AFGHANISTAN DREAM |
July 15, 2010
Posting date: 7/15/10
Stationed in: Afghanistan
I don’t particularly believe in dreams, but I pay attention to them; they are like signposts, the precise direction and meaning of which must necessarily remain obscure 90% of the time. Every once in a while, there are dreams that exercise a particular power of fascination, and capture my attention well after the fact. When I awake from such dreams I am able to remember them in detail, and the associated mood / emotion. This can be a good thing, as in the flying dreams, or a bad thing, as in the maddening-eye-of-chaos-is-upon-me-descent-into-paranoia-and-despair dreams. I had one of the latter the night before I flew back here, and one of the former sometime around Christmas.
There is another type of dream that falls into neither camp; it is neither joyful nor horrible. When I was younger, this dream revolved around college, and was characterized by a certain sadness that I was not there, or that I could not go there, or that I could not go back — this sadness was measured by the overall experience of the dream, which was rich, and moving, and good. I would call it nostalgia save that I was having these dreams as early as the 8th grade. An imagined future utopia of learning and acceptance that somehow existed in the past — in my dreams. I’ve never been able to puzzle my way through that, save that it was obviously very important that I attend the institution.
Which brings us to the dream I had three days ago, which I took the unusual step of recording in
detail. Like the college dream, this one has the same unreasonable nostalgic emotion attached to it.
I return to Bermel with a Cavalry Troop. We conduct reconnaissance as we arrive at the Bazaar,
whereupon we discover that the old FOB has been incorporated into the Bazaar. Rather than on the flat portion of a wide valley, the FOB is now at the base of a massive hill that slopes gently upwards. I understand that the top of the hill represents the border with Pakistan, but this is never expressly considered or comprehended. The FOB resembles a fort with three levels, in an alien architecture that reminds me of the Star Wars buildings from the original movie.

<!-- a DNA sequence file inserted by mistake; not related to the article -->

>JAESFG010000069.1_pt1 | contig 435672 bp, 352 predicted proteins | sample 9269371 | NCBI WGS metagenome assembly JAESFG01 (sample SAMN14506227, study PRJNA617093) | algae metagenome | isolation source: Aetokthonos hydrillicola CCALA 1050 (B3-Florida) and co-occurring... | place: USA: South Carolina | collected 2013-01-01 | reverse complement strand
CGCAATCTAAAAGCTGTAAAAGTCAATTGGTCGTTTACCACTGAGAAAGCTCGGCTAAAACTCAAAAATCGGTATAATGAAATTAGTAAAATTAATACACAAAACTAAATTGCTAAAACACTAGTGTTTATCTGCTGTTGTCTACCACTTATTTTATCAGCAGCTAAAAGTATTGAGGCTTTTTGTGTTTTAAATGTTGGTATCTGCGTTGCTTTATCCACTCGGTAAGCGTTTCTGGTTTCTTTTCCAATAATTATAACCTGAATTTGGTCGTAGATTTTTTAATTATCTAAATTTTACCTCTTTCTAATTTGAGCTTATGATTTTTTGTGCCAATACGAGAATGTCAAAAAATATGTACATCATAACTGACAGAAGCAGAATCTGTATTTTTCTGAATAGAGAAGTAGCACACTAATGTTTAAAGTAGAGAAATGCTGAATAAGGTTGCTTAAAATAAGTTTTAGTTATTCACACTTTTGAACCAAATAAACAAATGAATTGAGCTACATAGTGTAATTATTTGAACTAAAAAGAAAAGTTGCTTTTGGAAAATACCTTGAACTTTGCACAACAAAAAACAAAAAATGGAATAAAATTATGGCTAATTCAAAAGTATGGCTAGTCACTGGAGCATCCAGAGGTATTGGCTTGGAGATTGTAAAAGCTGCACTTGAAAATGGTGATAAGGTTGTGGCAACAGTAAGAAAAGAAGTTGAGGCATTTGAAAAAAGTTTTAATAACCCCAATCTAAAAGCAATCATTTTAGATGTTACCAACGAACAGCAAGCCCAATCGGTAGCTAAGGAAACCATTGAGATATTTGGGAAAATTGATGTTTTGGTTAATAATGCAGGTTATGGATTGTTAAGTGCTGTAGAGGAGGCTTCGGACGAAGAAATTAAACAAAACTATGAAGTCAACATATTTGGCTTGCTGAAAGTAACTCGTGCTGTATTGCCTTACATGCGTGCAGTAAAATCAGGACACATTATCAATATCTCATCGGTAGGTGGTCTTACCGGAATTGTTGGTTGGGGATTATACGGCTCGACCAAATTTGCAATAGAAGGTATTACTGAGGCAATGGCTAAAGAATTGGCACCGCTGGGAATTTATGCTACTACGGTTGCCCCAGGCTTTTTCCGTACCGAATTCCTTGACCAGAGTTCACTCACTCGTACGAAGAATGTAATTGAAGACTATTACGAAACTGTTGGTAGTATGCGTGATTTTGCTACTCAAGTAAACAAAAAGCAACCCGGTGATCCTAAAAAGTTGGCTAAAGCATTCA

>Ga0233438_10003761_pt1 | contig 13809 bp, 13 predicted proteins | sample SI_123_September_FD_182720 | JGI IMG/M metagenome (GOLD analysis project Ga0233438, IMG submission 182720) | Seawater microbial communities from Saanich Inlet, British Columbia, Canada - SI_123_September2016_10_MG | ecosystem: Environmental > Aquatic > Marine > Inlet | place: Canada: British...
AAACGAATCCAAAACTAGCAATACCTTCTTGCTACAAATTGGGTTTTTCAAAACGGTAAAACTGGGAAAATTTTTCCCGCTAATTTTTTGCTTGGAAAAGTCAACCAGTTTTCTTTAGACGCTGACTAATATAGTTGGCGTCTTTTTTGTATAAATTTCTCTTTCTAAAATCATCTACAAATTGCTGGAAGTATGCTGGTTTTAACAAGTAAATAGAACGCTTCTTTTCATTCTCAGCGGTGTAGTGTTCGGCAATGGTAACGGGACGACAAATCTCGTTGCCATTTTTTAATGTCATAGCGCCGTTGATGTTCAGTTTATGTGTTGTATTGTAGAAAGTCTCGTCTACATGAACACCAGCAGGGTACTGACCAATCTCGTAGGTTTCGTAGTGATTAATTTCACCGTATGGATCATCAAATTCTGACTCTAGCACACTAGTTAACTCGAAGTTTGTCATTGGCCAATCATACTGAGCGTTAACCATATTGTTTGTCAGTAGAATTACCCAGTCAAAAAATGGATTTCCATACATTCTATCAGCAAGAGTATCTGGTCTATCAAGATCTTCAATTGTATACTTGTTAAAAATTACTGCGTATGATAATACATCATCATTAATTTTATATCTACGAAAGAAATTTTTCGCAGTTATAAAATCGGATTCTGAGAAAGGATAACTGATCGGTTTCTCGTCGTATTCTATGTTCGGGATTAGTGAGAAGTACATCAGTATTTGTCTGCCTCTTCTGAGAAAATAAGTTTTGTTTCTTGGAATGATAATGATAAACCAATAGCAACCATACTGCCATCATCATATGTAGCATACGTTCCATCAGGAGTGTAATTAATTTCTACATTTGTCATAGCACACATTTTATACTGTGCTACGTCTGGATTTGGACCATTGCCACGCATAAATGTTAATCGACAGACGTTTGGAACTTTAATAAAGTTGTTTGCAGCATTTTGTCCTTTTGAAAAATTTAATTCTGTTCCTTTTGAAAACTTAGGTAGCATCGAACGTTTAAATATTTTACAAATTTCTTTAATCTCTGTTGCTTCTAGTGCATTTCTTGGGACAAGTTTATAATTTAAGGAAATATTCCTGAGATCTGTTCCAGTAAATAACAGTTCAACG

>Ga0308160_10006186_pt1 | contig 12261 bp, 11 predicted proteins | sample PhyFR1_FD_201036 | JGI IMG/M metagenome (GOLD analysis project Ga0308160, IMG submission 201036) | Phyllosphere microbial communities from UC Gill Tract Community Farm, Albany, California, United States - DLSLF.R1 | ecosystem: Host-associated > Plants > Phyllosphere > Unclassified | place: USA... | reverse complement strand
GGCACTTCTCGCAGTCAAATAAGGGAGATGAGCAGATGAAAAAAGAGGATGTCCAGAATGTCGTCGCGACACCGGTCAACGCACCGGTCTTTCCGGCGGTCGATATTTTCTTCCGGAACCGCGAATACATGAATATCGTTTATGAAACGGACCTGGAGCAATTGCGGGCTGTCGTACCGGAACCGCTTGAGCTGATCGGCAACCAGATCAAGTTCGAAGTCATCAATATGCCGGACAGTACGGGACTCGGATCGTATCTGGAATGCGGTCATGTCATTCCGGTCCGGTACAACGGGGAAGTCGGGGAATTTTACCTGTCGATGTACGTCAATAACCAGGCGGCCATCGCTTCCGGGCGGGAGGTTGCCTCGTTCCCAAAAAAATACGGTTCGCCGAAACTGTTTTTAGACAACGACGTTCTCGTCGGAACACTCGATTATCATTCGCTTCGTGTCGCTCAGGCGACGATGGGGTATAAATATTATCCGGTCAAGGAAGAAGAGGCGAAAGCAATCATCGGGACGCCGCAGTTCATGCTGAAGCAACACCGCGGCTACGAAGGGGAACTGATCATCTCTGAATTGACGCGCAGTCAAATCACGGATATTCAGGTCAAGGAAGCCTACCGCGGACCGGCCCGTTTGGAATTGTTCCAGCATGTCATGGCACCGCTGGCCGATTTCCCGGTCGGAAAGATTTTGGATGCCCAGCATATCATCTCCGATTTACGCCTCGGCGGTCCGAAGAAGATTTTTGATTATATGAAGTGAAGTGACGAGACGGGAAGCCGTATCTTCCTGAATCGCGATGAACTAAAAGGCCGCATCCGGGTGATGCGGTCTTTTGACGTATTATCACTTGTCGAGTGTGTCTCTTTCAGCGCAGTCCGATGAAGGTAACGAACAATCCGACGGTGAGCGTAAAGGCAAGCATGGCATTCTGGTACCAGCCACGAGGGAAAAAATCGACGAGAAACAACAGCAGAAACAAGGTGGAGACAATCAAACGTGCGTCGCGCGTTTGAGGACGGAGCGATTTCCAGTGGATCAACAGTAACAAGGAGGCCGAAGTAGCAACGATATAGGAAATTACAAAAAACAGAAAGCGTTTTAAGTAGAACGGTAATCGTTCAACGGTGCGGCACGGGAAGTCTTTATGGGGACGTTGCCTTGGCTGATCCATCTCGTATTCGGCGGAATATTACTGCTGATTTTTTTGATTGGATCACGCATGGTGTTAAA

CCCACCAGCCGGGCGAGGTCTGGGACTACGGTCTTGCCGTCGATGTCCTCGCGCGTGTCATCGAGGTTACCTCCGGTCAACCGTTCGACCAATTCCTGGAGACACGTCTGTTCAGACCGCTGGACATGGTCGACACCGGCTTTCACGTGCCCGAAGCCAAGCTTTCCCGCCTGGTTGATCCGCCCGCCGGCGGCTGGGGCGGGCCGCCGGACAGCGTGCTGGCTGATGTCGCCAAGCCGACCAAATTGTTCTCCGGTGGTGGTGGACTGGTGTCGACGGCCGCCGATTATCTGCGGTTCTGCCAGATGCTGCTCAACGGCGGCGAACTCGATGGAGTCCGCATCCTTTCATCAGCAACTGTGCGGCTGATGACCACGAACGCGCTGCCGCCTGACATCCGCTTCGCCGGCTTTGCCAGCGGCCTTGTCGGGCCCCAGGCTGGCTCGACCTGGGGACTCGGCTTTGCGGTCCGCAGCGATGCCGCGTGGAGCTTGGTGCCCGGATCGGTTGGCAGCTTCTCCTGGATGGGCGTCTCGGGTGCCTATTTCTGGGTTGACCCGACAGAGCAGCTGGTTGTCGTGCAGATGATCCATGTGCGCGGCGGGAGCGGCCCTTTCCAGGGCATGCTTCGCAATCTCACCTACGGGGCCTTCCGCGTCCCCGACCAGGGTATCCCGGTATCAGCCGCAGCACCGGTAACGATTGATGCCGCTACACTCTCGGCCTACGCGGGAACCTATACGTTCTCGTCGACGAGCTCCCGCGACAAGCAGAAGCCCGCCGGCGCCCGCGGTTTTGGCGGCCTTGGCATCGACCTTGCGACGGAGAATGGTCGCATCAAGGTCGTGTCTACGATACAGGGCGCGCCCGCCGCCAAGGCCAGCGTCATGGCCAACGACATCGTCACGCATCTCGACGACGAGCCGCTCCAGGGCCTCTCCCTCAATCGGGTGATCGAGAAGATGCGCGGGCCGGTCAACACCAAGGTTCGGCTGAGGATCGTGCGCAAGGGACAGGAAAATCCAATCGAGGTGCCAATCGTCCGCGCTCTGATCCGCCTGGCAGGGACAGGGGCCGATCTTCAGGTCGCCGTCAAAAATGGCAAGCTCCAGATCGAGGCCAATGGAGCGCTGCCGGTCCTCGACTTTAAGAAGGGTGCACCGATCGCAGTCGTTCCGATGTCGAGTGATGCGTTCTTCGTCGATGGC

There is a cave system to our southeast, a bit up the hill. Much further up the hill and due East is the village of Mangritay, which is a conflation of Malakshay and Mangritay. The two insurgent villages are, in the dream, a fort, an actual castle-like structure with walls — still an insurgent stronghold. There is a rudimentary awareness that the unit we are replacing is leaving Bermel from what we now realize is a completely new and improved FOB that is integrated with the Bazaar. The old FOB is still more or less where it always was, a bit further east, closer to the danger.
We push onward and are then in the old FOB. I walk through the old familiar corridors, visit the artillery emplacements, the guard towers, live and breathe what it was like to spend months away from everything except the expectation of imminent contact.